Kerameikos was a demos (subdivision) of ancient Athens, which was probably named after the potters’ quarter located there (Kerameikos in Greek means Ceramic). The area, known as one of the most beautiful in Athens, was really important in antiquity. Apart from the potters’ workshops, it incorporated the official cemetery of the city as well as the main gate.
The archaeological site
The archaeological site of Kerameikos includes only a small part of the ancient demos. However, there are so many different things in these small places! First of all, there’s part of the fortifications of the ancient city. So, you have a chance to see the ancient wall, as well as two gates. Moreover, there are houses and public buildings, such as Pompeion. Last but not least, there is part of the most significant burial grounds of Athens.
After the Persian Wars, Athens was fortified with a new wall which enlarged the city. The so-called “Themistoclean” wall was built in 478 BC and it separated Kerameikos demos in two, the inner and the outer Kerameikos. The lower foundation of the wall you see today on the site belongs to this time period.
Dipylon was the largest and most formal entrance to ancient Athens and it connected the city to Plato’s Academy. It was a huge construction, the largest gate in the ancient world. The courtyard formed between the four towers was a brilliant way to strengthen the defence of the gate, but in peacetime, it also served as a gathering place for citizens and travellers.
Right next to Dipylon there was another entrance, called Sacred Gate. The name relates to the Sacred Way, the highway which connected the city to Eleusis, the site of the Eleusinian Mysteries. Interestingly, the gate also incorporated the bed of Eridanos river in its construction.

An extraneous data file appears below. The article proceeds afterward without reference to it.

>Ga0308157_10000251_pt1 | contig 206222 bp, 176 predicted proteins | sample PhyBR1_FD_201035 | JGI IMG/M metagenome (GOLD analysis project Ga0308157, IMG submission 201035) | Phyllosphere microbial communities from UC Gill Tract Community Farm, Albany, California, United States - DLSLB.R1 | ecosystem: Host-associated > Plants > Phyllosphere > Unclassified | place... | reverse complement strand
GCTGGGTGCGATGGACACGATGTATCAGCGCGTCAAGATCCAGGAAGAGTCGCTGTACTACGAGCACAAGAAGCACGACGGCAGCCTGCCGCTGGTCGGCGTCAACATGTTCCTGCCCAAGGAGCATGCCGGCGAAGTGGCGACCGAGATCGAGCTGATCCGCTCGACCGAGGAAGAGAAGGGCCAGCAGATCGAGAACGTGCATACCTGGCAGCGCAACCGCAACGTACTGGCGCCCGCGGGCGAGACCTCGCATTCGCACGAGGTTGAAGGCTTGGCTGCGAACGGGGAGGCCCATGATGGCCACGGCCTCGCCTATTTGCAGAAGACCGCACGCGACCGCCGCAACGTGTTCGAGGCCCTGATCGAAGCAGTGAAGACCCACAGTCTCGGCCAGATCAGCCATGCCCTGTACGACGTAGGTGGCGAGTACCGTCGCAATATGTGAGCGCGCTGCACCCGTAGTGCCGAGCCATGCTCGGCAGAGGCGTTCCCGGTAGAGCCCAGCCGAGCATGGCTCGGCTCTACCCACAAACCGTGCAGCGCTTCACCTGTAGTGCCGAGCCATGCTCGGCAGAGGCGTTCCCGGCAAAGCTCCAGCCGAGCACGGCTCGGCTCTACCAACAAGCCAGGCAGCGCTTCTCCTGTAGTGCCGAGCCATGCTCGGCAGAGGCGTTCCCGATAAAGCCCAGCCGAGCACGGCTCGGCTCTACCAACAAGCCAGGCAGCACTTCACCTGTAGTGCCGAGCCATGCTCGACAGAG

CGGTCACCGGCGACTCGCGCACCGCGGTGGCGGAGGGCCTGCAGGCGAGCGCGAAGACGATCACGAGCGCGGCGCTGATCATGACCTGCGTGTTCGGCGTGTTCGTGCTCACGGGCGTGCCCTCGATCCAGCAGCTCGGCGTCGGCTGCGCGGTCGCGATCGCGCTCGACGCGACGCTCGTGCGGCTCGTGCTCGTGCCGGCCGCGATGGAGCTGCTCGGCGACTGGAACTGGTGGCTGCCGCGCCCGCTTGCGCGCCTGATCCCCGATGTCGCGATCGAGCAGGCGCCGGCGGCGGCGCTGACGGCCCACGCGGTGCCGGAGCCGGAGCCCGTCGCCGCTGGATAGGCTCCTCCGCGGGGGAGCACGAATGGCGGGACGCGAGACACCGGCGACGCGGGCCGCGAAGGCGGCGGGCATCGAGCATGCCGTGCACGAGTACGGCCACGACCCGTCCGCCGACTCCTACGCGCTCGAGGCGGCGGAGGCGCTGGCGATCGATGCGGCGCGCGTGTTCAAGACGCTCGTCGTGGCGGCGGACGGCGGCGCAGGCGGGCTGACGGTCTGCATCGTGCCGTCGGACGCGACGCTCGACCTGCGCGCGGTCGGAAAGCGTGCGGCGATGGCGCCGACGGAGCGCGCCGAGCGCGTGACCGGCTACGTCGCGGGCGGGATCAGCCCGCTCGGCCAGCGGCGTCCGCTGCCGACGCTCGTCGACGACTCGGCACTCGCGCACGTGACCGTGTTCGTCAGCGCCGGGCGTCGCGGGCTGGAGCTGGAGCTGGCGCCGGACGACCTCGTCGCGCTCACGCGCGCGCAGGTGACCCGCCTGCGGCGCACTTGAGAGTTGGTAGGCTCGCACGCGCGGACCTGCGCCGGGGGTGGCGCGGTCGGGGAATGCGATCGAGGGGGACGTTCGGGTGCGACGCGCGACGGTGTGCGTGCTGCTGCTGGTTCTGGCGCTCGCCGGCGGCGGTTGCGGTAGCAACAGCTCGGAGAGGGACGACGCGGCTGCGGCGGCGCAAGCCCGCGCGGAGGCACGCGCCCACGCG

Within the walls, between the two gates, there was the Pompeion, a public building of the 4th century BC. It served as a place for the preparations of the most important festival of ancient Athens, the Panathenaic Games, which were held every four years.
For centuries the Athenians were burying their dead here, as the area of Kerameikos was used as burial grounds since prehistoric times. The societal changes are reflected in the different burial customs, offerings, monuments, ornament and decoration styles etc. The graves of the richer and more prominent people of the community were marked with statues, grave stelae or even large funerary vases. These were above the ground, so ancient people could see them, read the inscriptions and walk among the monuments. And today we can do almost the same thing at the Street of the Tombs, where you can get an idea of what the place used to look like. This was my personal favourite experience of the visit.
The museum of the site is definitely worth a visit! It’s small and fun to explore, full of many interesting objects from the excavations of the site and the cemetery.
Kerameikos is one of my favourite archaeological sites in Athens. What I love about archaeology is the everyday stories of people, the actual people that lived and walked and ate food and sang songs and fell in love and died all those years ago. Their graves tell us these stories. We get to know them; Know their names, their favourite things and their last resting place.
Kerameikos as a site, might not be as impressive as many monuments, but in some ways, it’s more authentic than most.